Actually, my mom talked me into it. She said, “You love football, you really like to play. Why don’t you play now that you’ve got the loan?” So I ended up going to Widener. And what happened was back then you had to make the traveling squad as a freshman. I made the traveling squad as a freshman, and then my junior year, we had a guy playing for us, Billy “White Shoes” Johnson, and he was my teammate. Some scouts started to come around and see him. At the time, I was like 6' 2', 220 or 230 pounds, and Carroll Huntress — who was a scout for the New York Jets — pulled me aside one day when he was looking at films of Billy. I was at an awards dinner. And he called me out of it down to the clubhouse at Widener, and said, “Hey Joe, every time I watch films of Billy, I see you! I really think you can play professional football if you would gain some weight.” He goes his way, and I go my way. I start thinking about it, what the heck is twenty pounds? So twenty or thirty pounds later, I came into training camp at Widener at 250.

Again, towards the end of the season, Carroll Huntress shows up, and he says, “Your size is good,” and timed me in the forty [yard dash], and did all the nonsense things they do. He says, “I think you can play … but I’ve never seen you long–snap.” So I happened to be, again, at another banquet. I went into the field house, and in shoes and a suit and tie, I long–snapped for him. After that, he told my coach, “There are three centers in the country — Jack Baiorunos at Penn State, Dennis Franks at Michigan, and Joe Fields. And I think Joe is the best.”

Carroll sat me down and said, “If you don’t get drafted, we’d really like to sign you as a free agent.” So I thought about it, and I got some letters from other teams. I thought to myself, “I gained the weight, I went this far — I’m going to try it for a year or two and see if I don’t get drafted.” Then what happened was on draft day, I got drafted in the fourteenth round by the New York Jets, which was interesting because I had never even been in an airplane — I didn’t even know where the airport was! A friend of mine, Ken O ’Brien — who was our quarterback at Widener — took me down to the airport, so I could fly up and get a physical with the Jets. When I was flying up in the airplane, there was a guy they drafted in second round from the University of Miami, Joe Wysocki, and he was, like, 6' 3' and 290 — he was a guard. And when he walked in the airport, I just said, “If all the guys are like this, there’s no way that I belong.” He had, like, twenty–three–inch arms — the guy was huge. Anyway, Joe didn’t end up playing — he hurt his knee — and I ended up playing fourteen years. So I guess first impressions are a little bit off.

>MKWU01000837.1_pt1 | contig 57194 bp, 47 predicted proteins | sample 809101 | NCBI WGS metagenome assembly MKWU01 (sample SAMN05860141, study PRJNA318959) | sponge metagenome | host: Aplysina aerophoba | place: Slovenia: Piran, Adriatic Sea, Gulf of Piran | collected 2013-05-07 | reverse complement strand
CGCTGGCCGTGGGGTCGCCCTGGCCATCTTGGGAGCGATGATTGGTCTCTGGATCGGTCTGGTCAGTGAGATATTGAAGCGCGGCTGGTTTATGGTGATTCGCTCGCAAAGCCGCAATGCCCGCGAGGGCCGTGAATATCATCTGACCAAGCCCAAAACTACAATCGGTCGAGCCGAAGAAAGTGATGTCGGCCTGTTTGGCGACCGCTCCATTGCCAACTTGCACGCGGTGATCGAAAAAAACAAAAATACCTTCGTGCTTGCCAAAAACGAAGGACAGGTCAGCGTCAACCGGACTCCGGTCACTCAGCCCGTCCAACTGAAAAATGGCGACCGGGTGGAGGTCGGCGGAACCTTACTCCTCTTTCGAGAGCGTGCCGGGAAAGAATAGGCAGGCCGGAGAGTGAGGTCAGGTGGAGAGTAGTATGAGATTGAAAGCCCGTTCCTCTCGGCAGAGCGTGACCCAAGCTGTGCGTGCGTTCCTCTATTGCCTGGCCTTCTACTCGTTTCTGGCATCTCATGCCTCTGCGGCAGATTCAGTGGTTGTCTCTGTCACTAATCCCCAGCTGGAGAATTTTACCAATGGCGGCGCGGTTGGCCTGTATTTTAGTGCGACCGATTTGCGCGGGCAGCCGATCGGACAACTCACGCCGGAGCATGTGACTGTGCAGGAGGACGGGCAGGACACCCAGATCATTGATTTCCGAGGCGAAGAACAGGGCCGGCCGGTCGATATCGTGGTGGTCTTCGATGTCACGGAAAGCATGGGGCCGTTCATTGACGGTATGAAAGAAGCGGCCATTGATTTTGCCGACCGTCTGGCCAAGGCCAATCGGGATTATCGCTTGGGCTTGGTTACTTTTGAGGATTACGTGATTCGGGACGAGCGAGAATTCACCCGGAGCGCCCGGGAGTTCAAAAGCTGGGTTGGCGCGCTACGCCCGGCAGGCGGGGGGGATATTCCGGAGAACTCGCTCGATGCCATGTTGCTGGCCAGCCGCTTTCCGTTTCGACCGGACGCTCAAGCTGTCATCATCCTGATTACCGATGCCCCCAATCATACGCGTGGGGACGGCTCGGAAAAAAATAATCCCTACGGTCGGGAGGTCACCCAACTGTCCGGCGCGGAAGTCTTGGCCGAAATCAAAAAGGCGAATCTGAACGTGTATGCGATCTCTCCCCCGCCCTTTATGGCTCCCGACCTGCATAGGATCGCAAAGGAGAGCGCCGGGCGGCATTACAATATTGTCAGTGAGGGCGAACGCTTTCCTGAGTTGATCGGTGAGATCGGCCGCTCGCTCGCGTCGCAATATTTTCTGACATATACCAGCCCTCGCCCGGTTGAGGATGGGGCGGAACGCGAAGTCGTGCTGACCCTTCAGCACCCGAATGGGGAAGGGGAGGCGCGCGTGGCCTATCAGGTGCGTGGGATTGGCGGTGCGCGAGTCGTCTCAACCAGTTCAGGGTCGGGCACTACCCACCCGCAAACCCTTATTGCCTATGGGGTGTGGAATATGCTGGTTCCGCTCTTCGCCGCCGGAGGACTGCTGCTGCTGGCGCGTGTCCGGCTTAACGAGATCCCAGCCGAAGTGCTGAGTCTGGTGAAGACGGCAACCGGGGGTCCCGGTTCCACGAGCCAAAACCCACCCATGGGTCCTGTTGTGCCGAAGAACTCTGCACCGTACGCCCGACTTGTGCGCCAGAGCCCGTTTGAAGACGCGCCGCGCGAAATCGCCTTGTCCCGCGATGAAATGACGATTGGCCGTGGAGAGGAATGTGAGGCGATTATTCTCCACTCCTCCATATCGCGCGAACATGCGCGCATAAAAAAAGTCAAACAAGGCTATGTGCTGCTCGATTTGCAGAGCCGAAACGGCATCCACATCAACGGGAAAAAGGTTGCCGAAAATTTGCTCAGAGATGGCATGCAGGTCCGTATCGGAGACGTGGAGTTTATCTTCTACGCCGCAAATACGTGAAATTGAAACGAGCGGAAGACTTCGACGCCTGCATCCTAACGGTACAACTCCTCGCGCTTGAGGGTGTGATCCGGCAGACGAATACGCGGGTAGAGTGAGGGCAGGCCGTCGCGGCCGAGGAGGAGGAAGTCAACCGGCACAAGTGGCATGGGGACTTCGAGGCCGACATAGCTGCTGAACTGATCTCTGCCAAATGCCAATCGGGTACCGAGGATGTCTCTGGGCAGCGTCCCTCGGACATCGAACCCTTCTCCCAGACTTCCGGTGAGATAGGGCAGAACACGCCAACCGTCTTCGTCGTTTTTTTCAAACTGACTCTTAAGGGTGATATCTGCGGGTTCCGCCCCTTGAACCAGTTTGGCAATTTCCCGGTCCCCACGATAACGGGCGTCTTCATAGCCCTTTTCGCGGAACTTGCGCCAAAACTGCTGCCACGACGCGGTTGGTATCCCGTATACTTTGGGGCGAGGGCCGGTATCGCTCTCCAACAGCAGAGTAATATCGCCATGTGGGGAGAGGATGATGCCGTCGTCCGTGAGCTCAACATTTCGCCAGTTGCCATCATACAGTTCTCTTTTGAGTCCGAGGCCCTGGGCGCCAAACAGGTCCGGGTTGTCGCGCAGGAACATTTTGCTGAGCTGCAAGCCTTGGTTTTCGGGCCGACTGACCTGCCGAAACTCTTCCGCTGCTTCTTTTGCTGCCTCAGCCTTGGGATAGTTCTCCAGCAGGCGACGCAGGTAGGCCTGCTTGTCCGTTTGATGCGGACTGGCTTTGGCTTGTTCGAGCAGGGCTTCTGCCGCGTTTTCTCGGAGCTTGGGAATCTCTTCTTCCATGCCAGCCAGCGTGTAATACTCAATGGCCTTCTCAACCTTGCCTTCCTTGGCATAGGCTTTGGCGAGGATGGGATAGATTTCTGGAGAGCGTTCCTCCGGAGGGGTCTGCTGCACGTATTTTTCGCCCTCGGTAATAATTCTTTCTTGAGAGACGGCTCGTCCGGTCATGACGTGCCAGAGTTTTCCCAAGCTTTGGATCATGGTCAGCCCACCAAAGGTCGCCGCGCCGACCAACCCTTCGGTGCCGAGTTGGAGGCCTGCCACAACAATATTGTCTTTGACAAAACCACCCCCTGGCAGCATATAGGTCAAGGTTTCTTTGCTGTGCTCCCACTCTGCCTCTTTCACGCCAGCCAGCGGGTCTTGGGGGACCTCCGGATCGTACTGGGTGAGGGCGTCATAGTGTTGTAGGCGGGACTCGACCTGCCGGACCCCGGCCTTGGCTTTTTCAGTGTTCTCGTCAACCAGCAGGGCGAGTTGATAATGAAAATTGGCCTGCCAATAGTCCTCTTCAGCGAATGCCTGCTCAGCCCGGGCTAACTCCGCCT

Richard Todd: I was born in Birmingham, Alabama. My father was a schoolteacher, and moved all over the place — lived in Arkadelphia, Arkansas; Bristol, Virginia — he got his doctorate degree at the University of Alabama, so I lived in Tuscaloosa. We settled down when I was in the eighth grade in Mobile, Alabama. I remember playing Pee Wee football when I was young — the coach got mad at me and I got mad at him, and I threw my helmet down, and it banged against his shins. He was jumping up and down, and I walked back home — about a mile away in Arkansas [laughs]. I guess football started in the ninth grade. I stuttered — and I still stutter quite a bit, but not as bad as I used to. I always wanted to be a wide receiver — I never thought about being a quarterback because I was pretty fast back then, and I liked to run and catch the ball. And then the quarterback — who was going to be the quarterback in the ninth grade — his father got transferred out of town, and the family moved. So they lined everybody up to see who could throw the best, and I could throw the best. So I was the quarterback on the freshman team. We had a couple of really good receivers, and I could throw it deep, so we threw the ball quite a bit. My coach, Richmond Brown, he was always a real positive influence. And I guess that’s when I really started.

I played at Davidson High School — we didn’t have really good teams, but we had a lot of fun. Our coach, Glen Yancey, he actually coached three quarterbacks that played in Division I — myself, Scott Hunter, and I can’t remember the other one, but Scott Hunter played professional football, also. I committed to Auburn because that was when they had Pat Sullivan, Terry Beasley, and all these guys — Pat Sullivan won the Heisman Trophy that year [1971]. But I ended up going to Alabama — I went because of Coach Bryant. That was really the only reason. They ran “the wishbone,” and I was just a big old slow fullback. But we had great teams in Alabama — we split the National Championship my sophomore year with Notre Dame. We were the UPI champions; they were the AP. They beat us — that was before the Bowls, they used to come out with the National Championship before the Bowls came out. I think that was the last year they did it — 1973. We were number one and they were number two, and they beat us by one point at Tulane Stadium. That was my sophomore year, and my senior year. I had a pretty good year — I was the Most Valuable Player in the Sugar Bowl [in 1976]. We actually played Penn State, and Greg Buttle was on that team. We became good friends.